The invention will be better understood, together with further objects and features of novelty, from the following detailed disclosure. In the accompanying drawings:

Fig. 1 is a lateral elevation, with a portion broken away, of a construction for achieving a right-angled bend in a circular wave-guide;

Fig. 1A is a view of certain elements in Fig. l, tipped forward for better display of the contours;

Fig. 2 is a sectional view along the line 2-2 in Fig. 1;

Fig. 3 is a transverse section of a circular wave-guide showing the electric field in the TEor mode; and

Fig. 4 is an illustration of the electric field emerging from the tapered transition into the dual rectangular waveguide connector in Figs. 1 and 2;

Fig. 5 illustrates the electric field lines of the T1311 mode of propagation in a cylindrical wave-guide; and

Fig. 6 is a view like Fig. 2 illustrating dielectric filling in one of the paired rectangular paths.

In Figs. 1 and 2 circular wave-guides 10 and 12 of metal tubing are shown at right angles to each other joined by a brass connector 14 embodying a pair of rectangular wave-guides 16 and 18, which are curved about an axis perpendicular to the plane common to the axes of the circular wave-guides. The rectangular wave-guides are separated by a dividing wall 15 which is flat and which forms the boundaries for short sides 16a and 18a of the wave-guides 16 and 18. The long boundaries 16b and 2,706,278 Patented Apr. 12, 1955 18b are curved so as to direct the propagation in line with guides 10 and 12.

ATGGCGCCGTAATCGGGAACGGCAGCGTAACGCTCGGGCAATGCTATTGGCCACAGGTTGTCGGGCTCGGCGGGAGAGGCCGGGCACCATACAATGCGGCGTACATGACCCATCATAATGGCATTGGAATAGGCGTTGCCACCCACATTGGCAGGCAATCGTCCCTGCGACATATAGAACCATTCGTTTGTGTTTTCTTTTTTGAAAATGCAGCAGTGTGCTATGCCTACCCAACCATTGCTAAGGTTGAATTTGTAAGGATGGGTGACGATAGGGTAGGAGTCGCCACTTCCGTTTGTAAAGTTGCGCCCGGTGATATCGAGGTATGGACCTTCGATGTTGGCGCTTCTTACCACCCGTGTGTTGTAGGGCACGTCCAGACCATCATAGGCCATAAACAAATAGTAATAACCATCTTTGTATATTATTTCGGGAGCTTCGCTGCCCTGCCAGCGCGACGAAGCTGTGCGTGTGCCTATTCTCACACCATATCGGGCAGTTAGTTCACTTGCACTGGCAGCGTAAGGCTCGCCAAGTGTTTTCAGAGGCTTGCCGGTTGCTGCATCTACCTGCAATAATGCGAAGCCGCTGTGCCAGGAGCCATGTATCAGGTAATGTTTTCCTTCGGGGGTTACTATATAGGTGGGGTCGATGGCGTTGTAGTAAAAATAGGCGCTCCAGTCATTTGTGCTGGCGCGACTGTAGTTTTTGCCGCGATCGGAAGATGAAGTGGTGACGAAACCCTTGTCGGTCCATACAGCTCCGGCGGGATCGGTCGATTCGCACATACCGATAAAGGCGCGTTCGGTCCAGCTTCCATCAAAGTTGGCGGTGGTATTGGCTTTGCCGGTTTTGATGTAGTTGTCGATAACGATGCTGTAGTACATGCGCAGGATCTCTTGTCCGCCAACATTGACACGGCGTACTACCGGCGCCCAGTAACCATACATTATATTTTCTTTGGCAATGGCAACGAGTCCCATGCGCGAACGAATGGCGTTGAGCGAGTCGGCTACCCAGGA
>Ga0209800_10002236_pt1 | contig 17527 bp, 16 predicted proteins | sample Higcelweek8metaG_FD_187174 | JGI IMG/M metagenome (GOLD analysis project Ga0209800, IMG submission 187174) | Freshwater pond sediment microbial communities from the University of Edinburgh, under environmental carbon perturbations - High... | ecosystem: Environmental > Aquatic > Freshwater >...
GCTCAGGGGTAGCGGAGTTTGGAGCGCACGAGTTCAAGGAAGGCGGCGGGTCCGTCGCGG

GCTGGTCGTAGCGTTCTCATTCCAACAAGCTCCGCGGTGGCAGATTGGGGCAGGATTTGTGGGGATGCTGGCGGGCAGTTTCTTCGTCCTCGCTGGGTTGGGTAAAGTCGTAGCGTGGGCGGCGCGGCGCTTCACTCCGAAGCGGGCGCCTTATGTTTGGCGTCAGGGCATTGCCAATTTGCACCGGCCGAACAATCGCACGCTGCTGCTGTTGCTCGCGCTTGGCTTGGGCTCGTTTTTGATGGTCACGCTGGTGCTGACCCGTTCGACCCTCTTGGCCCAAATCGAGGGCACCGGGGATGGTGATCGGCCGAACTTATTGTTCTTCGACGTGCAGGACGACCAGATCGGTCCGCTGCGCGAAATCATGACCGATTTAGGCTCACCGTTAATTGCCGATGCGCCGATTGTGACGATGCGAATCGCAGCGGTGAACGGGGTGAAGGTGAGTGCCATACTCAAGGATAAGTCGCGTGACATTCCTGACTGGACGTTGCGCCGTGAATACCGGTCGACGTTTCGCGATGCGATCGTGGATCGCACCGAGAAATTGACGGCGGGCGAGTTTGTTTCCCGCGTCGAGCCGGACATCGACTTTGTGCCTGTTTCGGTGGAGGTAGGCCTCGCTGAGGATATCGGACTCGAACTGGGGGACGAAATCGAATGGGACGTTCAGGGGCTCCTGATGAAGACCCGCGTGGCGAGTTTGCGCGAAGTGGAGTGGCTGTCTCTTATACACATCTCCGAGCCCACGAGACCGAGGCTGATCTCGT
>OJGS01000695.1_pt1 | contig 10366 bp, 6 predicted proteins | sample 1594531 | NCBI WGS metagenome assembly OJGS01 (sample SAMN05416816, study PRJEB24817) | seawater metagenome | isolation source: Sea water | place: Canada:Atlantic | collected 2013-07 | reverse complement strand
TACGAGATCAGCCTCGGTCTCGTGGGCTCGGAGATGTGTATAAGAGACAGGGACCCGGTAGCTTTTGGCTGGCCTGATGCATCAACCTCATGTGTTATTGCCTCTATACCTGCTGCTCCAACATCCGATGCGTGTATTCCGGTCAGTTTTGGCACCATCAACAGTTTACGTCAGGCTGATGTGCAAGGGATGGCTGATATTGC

Between each circular wave-guide and connector 14 is a tapered transition intended to minimize discontinuity that may cause troublesome reflections and undesired mode transformation. The transition in wave-guide 10 includes a septum 20 formed with an edge 22 of gradually reduced thickness and made up, in this instance, of a pair of metal plates backed against each other. Septum 20 is an extension of wall 15 between the rectangular waveguides 16 and 18. The field propagated along the circular wave-guide is thus divided into two substantially semicircular portions. For smoothly converting the semi-circular fields thus obtained into the transverse electric field of the rectangular wave-guide illustrated in Fig. 4, I have provided a pair of pieces 26 and 28, conductive faces 30 and 32 of which (see also Fig. 1A) have a double exponential taper tangent to both the rectangular conductive boundaries and to septum 20. On the side of septum 20 opposite tapers 26 and 28 is a like pair of tapers 26a and 28a. Each taper 26 is mirror-symmetrical with taper 26a, and with taper 28, and taper 28a, is, in turn, mirror-symmetrical in respect to tapers 26a and 28.

The transition between circular wave-guide 12 and rectangular connector 14 similarly includes a septum and tapers, which are all identified with primed numerals corresponding to those identifying portions in the transition between cylinder 10 and rectangular connector 14.